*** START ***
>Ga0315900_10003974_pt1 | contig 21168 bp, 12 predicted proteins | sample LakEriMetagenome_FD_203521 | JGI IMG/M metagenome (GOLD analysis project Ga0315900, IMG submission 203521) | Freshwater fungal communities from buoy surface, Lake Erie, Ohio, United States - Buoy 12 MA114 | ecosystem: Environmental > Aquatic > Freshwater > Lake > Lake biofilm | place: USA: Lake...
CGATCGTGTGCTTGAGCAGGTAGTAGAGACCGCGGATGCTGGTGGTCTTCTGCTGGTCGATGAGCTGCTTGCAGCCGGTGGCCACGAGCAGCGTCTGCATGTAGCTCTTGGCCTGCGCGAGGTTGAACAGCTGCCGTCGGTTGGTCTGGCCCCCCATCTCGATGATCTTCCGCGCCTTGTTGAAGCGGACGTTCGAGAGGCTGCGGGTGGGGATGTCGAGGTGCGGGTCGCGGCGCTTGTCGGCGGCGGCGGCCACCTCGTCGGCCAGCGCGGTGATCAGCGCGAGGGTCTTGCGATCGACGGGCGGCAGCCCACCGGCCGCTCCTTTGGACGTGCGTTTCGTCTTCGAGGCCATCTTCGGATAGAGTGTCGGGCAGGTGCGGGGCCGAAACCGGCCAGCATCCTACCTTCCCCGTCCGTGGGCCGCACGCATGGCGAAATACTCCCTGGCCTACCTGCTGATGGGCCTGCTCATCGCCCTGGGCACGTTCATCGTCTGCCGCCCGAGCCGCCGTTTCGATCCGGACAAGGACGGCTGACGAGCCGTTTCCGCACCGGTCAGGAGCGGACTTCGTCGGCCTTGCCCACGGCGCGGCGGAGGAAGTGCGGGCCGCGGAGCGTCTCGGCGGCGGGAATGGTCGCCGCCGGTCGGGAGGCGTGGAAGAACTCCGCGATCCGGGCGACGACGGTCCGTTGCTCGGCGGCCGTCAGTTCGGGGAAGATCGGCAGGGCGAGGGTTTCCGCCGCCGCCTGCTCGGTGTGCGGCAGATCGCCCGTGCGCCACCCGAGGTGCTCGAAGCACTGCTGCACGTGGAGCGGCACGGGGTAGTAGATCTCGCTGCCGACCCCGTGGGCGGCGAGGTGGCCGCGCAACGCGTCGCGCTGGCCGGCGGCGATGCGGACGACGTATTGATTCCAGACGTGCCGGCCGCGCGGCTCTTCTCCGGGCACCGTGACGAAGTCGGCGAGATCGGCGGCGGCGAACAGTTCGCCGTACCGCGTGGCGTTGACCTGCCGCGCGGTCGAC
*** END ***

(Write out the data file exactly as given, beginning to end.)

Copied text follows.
>Ga0315900_10003974_pt1 | contig 21168 bp, 12 predicted proteins | sample LakEriMetagenome_FD_203521 | JGI IMG/M metagenome (GOLD analysis project Ga0315900, IMG submission 203521) | Freshwater fungal communities from buoy surface, Lake Erie, Ohio, United States - Buoy 12 MA114 | ecosystem: Environmental > Aquatic > Freshwater > Lake > Lake biofilm | place: USA: Lake...
CGATCGTGTGCTTGAGCAGGTAGTAGAGACCGCGGATGCTGGTGGTCTTCTGCTGGTCGATGAGCTGCTTGCAGCCGGTGGCCACGAGCAGCGTCTGCATGTAGCTCTTGGCCTGCGCGAGGTTGAACAGCTGCCGTCGGTTGGTCTGGCCCCCCATCTCGATGATCTTCCGCGCCTTGTTGAAGCGGACGTTCGAGAGGCTGCGGGTGGGGATGTCGAGGTGCGGGTCGCGGCGCTTGTCGGCGGCGGCGGCCACCTCGTCGGCCAGCGCGGTGATCAGCGCGAGGGTCTTGCGATCGACGGGCGGCAGCCCACCGGCCGCTCCTTTGGACGTGCGTTTCGTCTTCGAGGCCATCTTCGGATAGAGTGTCGGGCAGGTGCGGGGCCGAAACCGGCCAGCATCCTACCTTCCCCGTCCGTGGGCCGCACGCATGGCGAAATACTCCCTGGCCTACCTGCTGATGGGCCTGCTCATCGCCCTGGGCACGTTCATCGTCTGCCGCCCGAGCCGCCGTTTCGATCCGGACAAGGACGGCTGACGAGCCGTTTCCGCACCGGTCAGGAGCGGACTTCGTCGGCCTTGCCCACGGCGCGGCGGAGGAAGTGCGGGCCGCGGAGCGTCTCGGCGGCGGGAATGGTCGCCGCCGGTCGGGAGGCGTGGAAGAACTCCGCGATCCGGGCGACGACGGTCCGTTGCTCGGCGGCCGTCAGTTCGGGGAAGATCGGCAGGGCGAGGGTTTCCGCCGCCGCCTGCTCGGTGTGCGGCAGATCGCCCGTGCGCCACCCGAGGTGCTCGAAGCACTGCTGCACGTGGAGCGGCACGGGGTAGTAGATCTCGCTGCCGACCCCGTGGGCGGCGAGGTGGCCGCGCAACGCGTCGCGCTGGCCGGCGGCGATGCGGACGACGTATTGATTCCAGACGTGCCGGCCGCGCGGCTCTTCTCCGGGCACCGTGACGAAGTCGGCGAGATCGGCGGCGGCGAACAGTTCGCCGTACCGCGTGGCGTTGACCTGCCGCGCGGTCGAC